Officials assigned to any SL-1 facility,
unless approved by the Regional
Director or designee. (These
cases will be referred for CIMS
assignment.)

[§ 9, p. 10]
6 Greatest An offender committed for an
Severity offense in the Greatest Severity
Offense category may not be initially
placed in an institution lower
than SL-3, unless approved by the
Regional Director or designee.

7 High An offender committed for a drug
Severity Drug offense in the High Severity
Drug category and is considered to be
Offense a leader or prime motivator of a
organized and sophisicated crimi-
nal operation, may not be initially
placed in an institution lower
than SL-2, unless approved by the
Regional Director or designee.

8 Racketeer An inmate sentenced under
Influenced 18 USC 1961 or 21 USC 848,
and Corrupt may not be placed in an institution
Organizations lower than SL-2 for at least the
or Continuing first year of commitment, unless
Criminal approved by the Regional
Enterprise Director or designee, and must be
referred as CIM case.

D Disruptive Any inmate confirmed as a
Group Member of a disruptive group as
outlined in P.S. 5180.2, Central
Inmate Monitoring System, may
not be designated or redesignated
to an institution lower than SL-4,
unless approved by the Regional
Director or designee. The Desig-
nator will consult with the Re-
gional Correctional Services Ad-
ministrator prior to any move
ment.

3. USM Office: Enter the location of the USM office. e.g., Detroit.

4. Judge: Enter the Sentencing Judge's last name.

5. Recommended Facility: Enter the name of the institution recommended. Through the use of Form AO 235 and/or the Judgement and Commitment papers, the court may recommend a specific institution or program for newly committed offenders. If it is within the security group for which the individual properly qualifies, every effort shall be made to assign the inmate to the indicated facility within the security group.

[§ 9, p. 11]
* * * * *
6. Recommended Program: Enter the program recommended in the Judicial Documents, if any. If a program is available within the security group for which the individual properly qualifies, every effort shall be made to assign the inmate to the indicated facility which offers the program within the security group.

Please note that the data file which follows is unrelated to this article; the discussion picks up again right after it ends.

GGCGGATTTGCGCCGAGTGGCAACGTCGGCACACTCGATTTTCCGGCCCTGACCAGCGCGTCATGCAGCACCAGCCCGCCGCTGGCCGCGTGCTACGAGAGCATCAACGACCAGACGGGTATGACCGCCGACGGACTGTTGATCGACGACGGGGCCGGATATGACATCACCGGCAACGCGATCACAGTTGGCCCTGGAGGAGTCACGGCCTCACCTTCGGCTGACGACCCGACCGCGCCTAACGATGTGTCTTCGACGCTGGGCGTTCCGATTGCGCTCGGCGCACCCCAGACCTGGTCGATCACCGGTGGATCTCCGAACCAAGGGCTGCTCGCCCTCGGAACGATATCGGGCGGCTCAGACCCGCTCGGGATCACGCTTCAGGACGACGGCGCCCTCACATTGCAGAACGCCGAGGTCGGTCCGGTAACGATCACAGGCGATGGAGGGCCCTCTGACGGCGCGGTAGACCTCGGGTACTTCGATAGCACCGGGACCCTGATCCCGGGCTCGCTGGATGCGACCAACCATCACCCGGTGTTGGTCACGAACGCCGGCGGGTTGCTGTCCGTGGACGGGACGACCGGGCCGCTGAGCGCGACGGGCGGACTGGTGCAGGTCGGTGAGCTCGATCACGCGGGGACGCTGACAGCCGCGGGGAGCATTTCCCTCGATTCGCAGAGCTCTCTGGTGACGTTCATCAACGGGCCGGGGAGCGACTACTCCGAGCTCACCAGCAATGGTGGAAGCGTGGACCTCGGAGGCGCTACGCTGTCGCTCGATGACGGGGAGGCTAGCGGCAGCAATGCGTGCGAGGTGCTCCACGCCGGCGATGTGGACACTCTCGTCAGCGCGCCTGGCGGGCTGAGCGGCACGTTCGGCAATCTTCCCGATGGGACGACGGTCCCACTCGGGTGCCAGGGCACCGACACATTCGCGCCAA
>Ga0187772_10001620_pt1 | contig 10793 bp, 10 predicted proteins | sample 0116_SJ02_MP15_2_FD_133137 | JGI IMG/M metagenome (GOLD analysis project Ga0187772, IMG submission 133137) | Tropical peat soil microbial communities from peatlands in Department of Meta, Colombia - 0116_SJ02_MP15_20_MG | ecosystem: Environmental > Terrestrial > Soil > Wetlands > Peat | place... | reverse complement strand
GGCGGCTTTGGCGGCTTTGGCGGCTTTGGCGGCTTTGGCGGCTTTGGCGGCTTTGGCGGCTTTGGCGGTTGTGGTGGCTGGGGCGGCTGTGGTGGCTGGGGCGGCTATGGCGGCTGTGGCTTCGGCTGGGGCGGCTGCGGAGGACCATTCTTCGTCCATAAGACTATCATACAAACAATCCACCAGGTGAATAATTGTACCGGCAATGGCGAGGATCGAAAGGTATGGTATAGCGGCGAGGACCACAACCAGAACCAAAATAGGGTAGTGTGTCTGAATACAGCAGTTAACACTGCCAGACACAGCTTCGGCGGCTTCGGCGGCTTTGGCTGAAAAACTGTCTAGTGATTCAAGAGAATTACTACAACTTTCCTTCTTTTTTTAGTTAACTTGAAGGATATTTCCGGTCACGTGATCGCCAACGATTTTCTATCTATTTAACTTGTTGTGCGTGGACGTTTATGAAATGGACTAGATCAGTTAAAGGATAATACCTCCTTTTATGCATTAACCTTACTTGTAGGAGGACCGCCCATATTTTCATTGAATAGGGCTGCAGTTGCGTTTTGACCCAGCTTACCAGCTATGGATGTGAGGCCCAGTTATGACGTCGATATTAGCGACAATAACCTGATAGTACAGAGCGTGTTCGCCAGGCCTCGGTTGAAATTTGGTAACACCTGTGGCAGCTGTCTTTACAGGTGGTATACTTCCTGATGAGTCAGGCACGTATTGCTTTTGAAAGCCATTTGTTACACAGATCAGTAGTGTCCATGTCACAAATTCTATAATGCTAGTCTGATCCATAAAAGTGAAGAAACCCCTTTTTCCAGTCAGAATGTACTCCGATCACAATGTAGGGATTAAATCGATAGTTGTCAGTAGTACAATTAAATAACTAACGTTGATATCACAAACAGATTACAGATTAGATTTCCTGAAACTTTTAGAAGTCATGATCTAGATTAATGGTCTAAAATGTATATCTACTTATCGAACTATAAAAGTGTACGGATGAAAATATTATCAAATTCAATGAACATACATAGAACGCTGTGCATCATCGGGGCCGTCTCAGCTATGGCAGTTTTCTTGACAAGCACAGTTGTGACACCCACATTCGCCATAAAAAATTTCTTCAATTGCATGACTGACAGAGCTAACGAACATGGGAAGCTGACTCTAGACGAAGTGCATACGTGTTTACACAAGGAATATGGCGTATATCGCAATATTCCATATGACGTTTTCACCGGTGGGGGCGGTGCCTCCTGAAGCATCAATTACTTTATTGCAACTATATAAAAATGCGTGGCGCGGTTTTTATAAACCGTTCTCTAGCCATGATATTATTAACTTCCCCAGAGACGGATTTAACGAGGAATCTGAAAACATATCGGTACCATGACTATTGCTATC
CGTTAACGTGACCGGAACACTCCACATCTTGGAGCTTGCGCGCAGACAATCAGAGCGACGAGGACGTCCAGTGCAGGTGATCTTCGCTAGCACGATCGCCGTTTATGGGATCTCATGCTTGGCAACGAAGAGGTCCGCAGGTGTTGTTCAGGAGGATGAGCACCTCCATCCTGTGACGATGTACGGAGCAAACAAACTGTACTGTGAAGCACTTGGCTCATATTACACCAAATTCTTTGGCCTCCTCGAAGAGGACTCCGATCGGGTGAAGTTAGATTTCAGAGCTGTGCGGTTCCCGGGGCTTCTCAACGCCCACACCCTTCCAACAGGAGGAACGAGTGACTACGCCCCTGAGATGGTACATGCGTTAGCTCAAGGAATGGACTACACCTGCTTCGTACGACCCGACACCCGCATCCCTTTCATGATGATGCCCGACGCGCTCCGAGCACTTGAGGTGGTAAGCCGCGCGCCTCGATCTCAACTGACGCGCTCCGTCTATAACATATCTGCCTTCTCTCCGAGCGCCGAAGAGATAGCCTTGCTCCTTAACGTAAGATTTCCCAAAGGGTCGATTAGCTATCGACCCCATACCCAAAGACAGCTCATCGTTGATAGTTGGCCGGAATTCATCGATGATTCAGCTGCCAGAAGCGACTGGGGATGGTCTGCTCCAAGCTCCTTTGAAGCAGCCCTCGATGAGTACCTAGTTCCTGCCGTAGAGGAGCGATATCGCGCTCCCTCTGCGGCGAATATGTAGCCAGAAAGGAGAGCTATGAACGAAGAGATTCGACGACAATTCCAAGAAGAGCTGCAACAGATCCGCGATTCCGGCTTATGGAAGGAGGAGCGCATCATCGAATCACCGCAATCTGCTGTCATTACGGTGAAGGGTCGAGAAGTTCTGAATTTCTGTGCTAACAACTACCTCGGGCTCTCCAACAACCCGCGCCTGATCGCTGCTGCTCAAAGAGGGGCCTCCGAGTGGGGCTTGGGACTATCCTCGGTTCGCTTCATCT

* * * * *
NOTE: Only one number can be assigned for the following items. Points cannot be added.

7. Type of Detainer: Enter the appropriate number of points in the box in the right-hand column to reflect detainer status. Refer to the Severity of Offense Scale, Section 17. Assign and enter highest number of points appropriate. Determination is based on the nature of the charge of the most serious detainer:

(a) If it is a pending charge, points based on the documented behavior are assigned ONLY on the Detainer Item (Security Designations Data, Item #7 on BP-14);

(b) If it is an adjudicated sentence AND that sentence is absorbed within the federal sentence for which the inmate is currently incarcerated, the documented information is used in the appropriate "history" item-either History of Escape or History of Violence; or

(c) If it is an adjudicated sentence AND that sentence is not absorbed within the federal sentence for which the inmate is currently incarcerated, this material should be considered as a detainer and treated as described in (a).

If law enforcement officials indicate a firm intent to lodge a detainer, treat it as lodged. Treat a state sentence as a detainer only if it is expected that the sentence will exceed the federal sentence. Otherwise, treat the state sentence as a "history" item as indicated in (b) above.


[§ 9, p. 12]
POINTS DETAINER

0 None
1 Lowest and Low
Moderate Severity
3 Moderate Severity
5 High Severity
7 Greatest Severity

Example: Individual with two detainers for Violation of Firearms Act (Moderate Level) and one for Extortion (High), use High = 5 points and enter "5" in box in right-hand column.

8. Severity of Current Offense: Enter the appropriate number of points in the box in the right-hand column to reflect the severity of the documented offense behavior of the most severe of the offenses for which the individual was sentenced on this period of incarceration. Severity is determined by using the Severity of Offense Scale (Section 17). Do not use this same information to assign points on the history items (#11 and #12). If offense involves drugs, use Drug Enforcement Administration list in Section 16 on "Street Values of Drugs" to convert pounds or kilos to dollar value.

POINTS SEVERITY

0 Lowest
1 Low Moderate
3 Moderate
5 High
7 Greatest
Example: For example, if (according to the Pre-Sentence Report) the individual was involved in an Armed Robbery of a Bank (which would fall in the Greatest category on the Severity of Offense Scale) but plead guilty to a simple Robbery offense (which would be in the High category) assign the points on the basis of the more severe, documented behavior, i.e., assign 7 points. DO NOT USE THIS SAME INFORMATION TO ASSIGN POINTS ON THE HISTORY ITEMS (#11 and #12).